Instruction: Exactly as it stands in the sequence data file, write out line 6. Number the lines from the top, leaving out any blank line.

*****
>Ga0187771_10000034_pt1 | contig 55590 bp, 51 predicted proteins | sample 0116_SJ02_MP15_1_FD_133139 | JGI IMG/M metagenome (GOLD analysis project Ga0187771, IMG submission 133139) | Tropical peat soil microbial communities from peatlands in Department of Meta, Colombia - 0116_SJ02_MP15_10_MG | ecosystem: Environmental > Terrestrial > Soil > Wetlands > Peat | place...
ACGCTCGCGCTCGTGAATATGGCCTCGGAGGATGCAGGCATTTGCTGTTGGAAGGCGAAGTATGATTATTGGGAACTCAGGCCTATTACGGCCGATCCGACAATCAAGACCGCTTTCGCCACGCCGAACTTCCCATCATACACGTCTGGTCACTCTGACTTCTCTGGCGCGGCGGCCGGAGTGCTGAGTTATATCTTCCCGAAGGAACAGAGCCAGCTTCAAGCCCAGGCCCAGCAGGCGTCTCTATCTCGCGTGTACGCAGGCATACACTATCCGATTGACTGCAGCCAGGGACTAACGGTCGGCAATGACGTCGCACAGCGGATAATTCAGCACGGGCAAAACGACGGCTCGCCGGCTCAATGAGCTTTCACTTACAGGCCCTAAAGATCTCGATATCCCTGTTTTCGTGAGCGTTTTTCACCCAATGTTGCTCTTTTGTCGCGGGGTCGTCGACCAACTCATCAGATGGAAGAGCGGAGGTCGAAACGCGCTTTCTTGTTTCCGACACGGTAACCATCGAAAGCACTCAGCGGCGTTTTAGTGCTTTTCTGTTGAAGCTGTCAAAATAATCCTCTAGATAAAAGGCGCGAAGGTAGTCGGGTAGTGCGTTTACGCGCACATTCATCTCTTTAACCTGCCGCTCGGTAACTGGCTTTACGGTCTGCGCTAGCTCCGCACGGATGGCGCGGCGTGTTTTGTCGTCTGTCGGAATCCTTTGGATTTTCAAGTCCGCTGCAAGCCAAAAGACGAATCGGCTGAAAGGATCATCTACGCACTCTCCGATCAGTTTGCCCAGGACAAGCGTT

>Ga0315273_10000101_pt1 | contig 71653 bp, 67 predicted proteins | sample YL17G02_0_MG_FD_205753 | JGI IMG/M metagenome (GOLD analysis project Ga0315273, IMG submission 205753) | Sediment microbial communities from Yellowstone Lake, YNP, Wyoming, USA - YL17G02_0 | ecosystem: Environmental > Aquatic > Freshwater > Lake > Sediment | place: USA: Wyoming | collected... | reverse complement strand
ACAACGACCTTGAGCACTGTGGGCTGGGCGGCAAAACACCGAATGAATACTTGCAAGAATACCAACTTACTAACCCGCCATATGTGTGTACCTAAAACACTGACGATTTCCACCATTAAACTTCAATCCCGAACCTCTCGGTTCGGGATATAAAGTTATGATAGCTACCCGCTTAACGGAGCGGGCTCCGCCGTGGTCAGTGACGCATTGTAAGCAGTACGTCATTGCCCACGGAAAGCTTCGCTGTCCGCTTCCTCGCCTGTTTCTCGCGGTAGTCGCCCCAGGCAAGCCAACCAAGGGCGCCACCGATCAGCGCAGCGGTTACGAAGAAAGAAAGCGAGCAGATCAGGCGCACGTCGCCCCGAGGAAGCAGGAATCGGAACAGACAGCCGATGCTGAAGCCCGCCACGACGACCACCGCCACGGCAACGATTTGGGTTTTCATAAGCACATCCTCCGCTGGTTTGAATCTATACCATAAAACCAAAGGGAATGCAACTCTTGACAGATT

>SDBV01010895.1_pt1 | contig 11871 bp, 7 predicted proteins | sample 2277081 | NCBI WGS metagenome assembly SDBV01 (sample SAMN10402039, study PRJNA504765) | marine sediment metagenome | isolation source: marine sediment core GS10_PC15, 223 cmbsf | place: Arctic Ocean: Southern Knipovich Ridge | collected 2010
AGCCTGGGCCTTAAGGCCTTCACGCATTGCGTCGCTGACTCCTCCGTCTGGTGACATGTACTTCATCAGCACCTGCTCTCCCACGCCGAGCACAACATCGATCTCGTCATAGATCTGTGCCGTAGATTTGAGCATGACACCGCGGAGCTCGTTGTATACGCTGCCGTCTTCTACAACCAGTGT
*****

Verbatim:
AGCCTGGGCCTTAAGGCCTTCACGCATTGCGTCGCTGACTCCTCCGTCTGGTGACATGTACTTCATCAGCACCTGCTCTCCCACGCCGAGCACAACATCGATCTCGTCATAGATCTGTGCCGTAGATTTGAGCATGACACCGCGGAGCTCGTTGTATACGCTGCCGTCTTCTACAACCAGTGT